Expressing sameness and similarity in Japanese (onaji, niru, etc.)

By | October 26, 2015

In this post I’d like to go over a few ways of expressing in Japanese that two things are the same or similar.

To begin with, the word 同じ (onaji) is one of most basic ways of saying “the same”. Sometimes in spoken language it can be pronounced as “おんなじ” (on’naji).

This word is a bit odd grammatically because it functions somewhat like an adjective when placed before another noun, and yet it neither ends with an “~i” or uses “na” like normal adjectives. It can also function on it’s own without a word after it to modify. Here are two examples of these usages:

  • 同じ車が欲しい。 [onaji kuruma ga hoshii]
  • I want the same car.
  • 本の色は同じです。 [hon no iro ha onaji desu]
  • The colors of the book(s) are the same.

If you want to say “the same thing”, it depends on whether you are talking about a physical object or a more abstract thing like an experience. For a physical object, you would say 同じもの [onaji mono] or 同じの [onaji no], whereas for an abstract thing, 同じこと [onaji koto] would be appropriate. Here is an example of the latter:

  • 僕は同じことをやってみたい。[bokuha onaji koto wo yatte mitai]
  • I would like to try doing the same thing.

If you want to talk about the concept of sameness itself, as in two or more things being the same, you can just use 同じ as a noun.

  • 友達と同じがいい [tomodachi to onaji ga ii]
  • I prefer being like my friend(s)  (literally: the same as friend(s) is good).

As you can see from the above example, you generally use the particle “to” after the thing that is being compared to, though sometimes “ni” is always used for this purpose.

You can use ”ような” (you na) after 同じ to express either sameness or similarity.

  • 同じような本を読んだことある。
  • I’ve read a similar book.

同じ is treated like a noun (or na-adjective) when at the end of a sentence, because a “da” would be preferred in the below case:

  • 同じだよ [correct, standard neutral language]
  • 同じよ [also technically correct, but is women language]
  • It’s the same.

(In the case of an i-adjective, the “da” would not be needed (or permitted). For example, “大きいよ” is correct.)

The word 一緒 (issho) is commonly used to mean “together” (ex: 一緒にいこう, “let’s go together”). However it can also be used to mean two things are the same:

  • 親の年齢は一緒だ。
  • My parent’s ages are the same.

When talking about the appearance of two things being the same or nearly indistinguishable, the word そっくり (sokkuri) is appropriate:

  • 髪型もそっくりだった。 [kamigata mo sokkuri datta]
  • Even their haircuts were identical.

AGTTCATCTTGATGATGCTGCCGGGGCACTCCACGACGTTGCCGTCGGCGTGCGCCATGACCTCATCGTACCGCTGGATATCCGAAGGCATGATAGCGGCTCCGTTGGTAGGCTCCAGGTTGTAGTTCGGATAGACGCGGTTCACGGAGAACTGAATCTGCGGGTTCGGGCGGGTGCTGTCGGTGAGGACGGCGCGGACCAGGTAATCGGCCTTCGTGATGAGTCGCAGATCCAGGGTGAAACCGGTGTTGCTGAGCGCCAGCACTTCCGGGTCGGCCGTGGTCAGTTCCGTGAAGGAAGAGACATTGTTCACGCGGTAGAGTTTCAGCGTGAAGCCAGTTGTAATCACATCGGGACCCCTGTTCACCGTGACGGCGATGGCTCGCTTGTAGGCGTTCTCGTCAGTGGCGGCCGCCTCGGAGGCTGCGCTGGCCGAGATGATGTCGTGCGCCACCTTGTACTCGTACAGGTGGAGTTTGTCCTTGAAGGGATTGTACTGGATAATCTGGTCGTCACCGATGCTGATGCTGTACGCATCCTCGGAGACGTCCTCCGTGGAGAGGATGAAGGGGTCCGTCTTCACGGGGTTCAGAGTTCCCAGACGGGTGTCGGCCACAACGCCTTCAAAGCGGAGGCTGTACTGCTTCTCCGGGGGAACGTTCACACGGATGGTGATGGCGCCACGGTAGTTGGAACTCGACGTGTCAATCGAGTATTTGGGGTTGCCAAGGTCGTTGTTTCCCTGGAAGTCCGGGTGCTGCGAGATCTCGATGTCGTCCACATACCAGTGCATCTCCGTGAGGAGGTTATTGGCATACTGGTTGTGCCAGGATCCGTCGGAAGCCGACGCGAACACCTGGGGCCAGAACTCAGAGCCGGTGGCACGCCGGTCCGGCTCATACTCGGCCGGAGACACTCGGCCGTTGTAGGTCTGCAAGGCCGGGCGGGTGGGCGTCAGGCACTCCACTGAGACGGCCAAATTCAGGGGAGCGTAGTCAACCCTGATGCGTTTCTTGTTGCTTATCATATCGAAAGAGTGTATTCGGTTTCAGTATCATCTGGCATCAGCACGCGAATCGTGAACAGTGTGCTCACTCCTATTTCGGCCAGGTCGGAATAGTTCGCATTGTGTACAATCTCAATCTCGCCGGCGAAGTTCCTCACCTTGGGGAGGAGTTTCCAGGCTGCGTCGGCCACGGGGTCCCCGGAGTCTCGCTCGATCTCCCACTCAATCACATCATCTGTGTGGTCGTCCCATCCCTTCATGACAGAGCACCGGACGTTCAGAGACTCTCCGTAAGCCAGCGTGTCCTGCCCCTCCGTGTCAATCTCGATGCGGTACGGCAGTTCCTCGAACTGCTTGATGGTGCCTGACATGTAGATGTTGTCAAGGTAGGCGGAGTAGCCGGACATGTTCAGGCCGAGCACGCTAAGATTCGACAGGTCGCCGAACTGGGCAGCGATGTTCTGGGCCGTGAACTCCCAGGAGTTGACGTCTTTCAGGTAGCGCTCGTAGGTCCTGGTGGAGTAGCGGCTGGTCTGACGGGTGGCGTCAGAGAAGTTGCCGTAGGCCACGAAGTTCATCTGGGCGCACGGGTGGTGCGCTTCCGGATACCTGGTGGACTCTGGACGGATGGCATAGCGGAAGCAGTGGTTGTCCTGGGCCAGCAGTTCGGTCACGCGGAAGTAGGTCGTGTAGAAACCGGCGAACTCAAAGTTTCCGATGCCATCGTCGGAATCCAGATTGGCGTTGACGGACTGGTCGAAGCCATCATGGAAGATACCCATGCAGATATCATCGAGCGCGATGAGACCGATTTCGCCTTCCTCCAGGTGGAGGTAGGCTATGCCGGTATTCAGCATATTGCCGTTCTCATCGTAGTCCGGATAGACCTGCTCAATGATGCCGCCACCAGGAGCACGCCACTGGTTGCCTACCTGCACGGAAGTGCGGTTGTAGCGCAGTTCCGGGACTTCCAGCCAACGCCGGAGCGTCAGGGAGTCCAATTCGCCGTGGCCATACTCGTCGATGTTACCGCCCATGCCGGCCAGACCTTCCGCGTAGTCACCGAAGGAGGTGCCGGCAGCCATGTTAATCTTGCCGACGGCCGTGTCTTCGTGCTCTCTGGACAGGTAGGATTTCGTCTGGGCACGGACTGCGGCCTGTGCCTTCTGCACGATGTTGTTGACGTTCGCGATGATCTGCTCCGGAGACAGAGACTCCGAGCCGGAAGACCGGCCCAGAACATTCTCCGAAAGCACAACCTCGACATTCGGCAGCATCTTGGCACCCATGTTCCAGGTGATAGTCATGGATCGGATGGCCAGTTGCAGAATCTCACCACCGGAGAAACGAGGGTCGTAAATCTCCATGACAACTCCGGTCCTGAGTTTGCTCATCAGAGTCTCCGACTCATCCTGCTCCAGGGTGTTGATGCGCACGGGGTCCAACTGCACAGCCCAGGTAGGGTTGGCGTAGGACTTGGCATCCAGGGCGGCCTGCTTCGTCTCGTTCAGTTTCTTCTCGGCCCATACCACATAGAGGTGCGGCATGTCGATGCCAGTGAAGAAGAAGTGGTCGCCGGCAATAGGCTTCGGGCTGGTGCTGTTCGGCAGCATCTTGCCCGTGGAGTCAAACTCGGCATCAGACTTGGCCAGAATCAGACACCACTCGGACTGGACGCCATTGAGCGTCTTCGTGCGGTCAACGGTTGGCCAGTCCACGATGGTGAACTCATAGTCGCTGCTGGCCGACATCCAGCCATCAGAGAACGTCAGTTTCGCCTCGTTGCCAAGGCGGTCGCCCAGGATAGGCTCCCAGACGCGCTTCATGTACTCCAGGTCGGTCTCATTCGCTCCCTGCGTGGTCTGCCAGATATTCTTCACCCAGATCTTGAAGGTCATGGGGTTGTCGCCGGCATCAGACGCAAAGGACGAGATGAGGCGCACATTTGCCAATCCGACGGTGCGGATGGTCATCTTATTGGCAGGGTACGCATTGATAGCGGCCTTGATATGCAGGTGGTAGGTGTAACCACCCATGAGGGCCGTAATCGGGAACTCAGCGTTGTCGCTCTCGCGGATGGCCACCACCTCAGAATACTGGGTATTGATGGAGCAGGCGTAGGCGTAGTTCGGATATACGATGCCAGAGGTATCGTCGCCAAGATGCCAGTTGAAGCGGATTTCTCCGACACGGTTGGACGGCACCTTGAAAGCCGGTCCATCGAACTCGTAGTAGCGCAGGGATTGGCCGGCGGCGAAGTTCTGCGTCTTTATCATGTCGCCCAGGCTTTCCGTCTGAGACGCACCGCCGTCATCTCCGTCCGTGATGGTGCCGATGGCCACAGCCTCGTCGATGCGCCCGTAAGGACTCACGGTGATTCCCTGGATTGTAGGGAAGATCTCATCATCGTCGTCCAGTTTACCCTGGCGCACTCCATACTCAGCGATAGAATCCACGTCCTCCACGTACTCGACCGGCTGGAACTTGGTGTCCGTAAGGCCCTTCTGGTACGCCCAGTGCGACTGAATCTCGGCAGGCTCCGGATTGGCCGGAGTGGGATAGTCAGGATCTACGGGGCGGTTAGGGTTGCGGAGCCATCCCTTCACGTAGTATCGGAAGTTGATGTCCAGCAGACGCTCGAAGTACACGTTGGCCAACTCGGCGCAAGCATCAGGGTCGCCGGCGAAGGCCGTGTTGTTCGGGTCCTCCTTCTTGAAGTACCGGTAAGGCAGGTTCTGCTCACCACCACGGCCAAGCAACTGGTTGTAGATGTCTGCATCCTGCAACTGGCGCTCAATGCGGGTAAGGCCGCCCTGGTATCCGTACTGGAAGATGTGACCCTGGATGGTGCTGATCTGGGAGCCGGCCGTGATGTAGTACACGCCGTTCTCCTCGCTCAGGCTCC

The word “等しい” (hitoshii) is a bit more formal way of saying “the same”, or “equivalent”. It isn’t used that often in daily conversation, and is more likely to be used for scientific of mathematical things. (Note: be careful to not confuse this verb with 愛しい [itoshii] which has a completely different meaning)

  • 容量が等しいようです。[youryou ga hitoshii you desu]
  • The capacities are apparently equivalent.

This word is also used in the set phrase “なきに等しい” [naki ni hitoshii] which means nothing or close to nothing.

変わらない (kawaranai, “will not change”) and 違わない (chigawanai, “is not different”) are two other words that can be used to express sameness.

The expression 相変わらず (aikawarazu) is similar to the above two, however has more a nuance of “the same as always”.

  • 君は相変わらずせっかちだね。
  • (I see that) you’re impatient as always.

To indicate similarity, the verb 似る (niru) is frequently used. When the verb is used at the end of a sentence and referring to something that is still similar, the “~te iru” form is commonly used:

  • この二人が似ている
  • These two people are similar.

Here, the similar can refer to appearance, personality, or something else.

As with 同じ, you can generally use the particle と or に after the thing you are comparing to.

  • 飼い主はペット似てる。
  • The owner is similar to the pet.

When “似る” is used in the middle of the sentence as an adjective, it is often in the past tense and used together with “〜ような”.

  • 僕も似たようなことを言ったよ。
  • I also said something similar.

酷似 (kokuji) is a word which means “extremely similar”.

似 (ni) can also be used after a person, usually a relative, to say that someone “takes after” them, in the sense that some attribute was inherited from that person.

  • 君はお父さんですね。
  • You take after your father.

The expression “似た者同士” (nita mono doushi) refers to two people who are very similar with regards to something.


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